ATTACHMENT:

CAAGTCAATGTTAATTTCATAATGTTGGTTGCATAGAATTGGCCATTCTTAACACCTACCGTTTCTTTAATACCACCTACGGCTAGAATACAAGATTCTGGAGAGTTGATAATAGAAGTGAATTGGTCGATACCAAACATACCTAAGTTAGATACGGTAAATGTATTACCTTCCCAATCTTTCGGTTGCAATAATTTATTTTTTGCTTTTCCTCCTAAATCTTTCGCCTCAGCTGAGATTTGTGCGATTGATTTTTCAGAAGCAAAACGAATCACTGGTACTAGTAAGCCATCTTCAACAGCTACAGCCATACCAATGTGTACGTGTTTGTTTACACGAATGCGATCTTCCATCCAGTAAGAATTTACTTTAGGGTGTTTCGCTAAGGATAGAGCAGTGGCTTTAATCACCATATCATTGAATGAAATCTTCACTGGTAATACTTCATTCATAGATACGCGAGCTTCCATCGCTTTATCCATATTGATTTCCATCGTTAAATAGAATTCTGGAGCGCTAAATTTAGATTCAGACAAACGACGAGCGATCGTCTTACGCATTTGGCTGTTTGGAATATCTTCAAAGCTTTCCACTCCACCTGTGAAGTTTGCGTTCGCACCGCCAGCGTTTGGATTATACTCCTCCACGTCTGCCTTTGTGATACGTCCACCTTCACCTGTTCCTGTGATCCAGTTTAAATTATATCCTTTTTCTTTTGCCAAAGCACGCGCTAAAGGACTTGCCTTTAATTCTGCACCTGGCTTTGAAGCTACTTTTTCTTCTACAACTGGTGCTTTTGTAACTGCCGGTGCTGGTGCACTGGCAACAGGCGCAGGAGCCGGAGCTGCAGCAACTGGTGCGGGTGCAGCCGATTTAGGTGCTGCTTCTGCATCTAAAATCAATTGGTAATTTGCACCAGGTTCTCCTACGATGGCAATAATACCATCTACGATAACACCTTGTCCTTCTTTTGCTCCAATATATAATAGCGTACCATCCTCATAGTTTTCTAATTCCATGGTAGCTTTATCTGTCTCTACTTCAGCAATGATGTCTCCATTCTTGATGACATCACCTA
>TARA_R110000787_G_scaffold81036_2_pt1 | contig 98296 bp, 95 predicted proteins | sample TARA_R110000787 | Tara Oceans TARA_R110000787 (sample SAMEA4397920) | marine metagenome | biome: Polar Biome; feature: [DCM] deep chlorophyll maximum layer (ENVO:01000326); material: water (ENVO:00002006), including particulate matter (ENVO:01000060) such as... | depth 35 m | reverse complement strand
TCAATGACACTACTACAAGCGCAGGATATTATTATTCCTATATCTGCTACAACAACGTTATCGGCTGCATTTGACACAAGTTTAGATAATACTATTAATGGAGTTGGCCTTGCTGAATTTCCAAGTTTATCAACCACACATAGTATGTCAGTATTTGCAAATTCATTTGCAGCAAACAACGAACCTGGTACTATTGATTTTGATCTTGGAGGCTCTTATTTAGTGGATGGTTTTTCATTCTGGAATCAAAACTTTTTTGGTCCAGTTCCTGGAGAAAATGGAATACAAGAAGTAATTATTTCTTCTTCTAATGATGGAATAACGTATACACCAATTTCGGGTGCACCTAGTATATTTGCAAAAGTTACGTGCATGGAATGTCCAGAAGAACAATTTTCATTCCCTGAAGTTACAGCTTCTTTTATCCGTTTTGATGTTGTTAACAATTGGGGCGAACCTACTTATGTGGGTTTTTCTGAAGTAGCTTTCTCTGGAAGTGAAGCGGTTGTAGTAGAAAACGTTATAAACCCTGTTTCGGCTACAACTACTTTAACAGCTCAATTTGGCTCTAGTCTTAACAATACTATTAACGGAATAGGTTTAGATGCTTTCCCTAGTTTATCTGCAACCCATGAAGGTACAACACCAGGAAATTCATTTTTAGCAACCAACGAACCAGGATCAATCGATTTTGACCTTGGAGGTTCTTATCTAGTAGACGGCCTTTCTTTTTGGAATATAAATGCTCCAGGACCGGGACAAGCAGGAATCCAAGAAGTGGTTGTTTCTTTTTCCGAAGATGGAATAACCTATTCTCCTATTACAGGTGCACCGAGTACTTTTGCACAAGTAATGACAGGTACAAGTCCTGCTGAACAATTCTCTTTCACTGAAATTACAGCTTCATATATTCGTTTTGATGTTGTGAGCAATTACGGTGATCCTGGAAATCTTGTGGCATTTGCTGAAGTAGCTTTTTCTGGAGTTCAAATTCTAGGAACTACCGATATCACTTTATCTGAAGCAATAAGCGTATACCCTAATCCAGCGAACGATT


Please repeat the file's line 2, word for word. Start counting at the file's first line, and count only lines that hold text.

>TARA_R110000787_G_scaffold81036_2_pt1 | contig 98296 bp, 95 predicted proteins | sample TARA_R110000787 | Tara Oceans TARA_R110000787 (sample SAMEA4397920) | marine metagenome | biome: Polar Biome; feature: [DCM] deep chlorophyll maximum layer (ENVO:01000326); material: water (ENVO:00002006), including particulate matter (ENVO:01000060) such as... | depth 35 m | reverse complement strand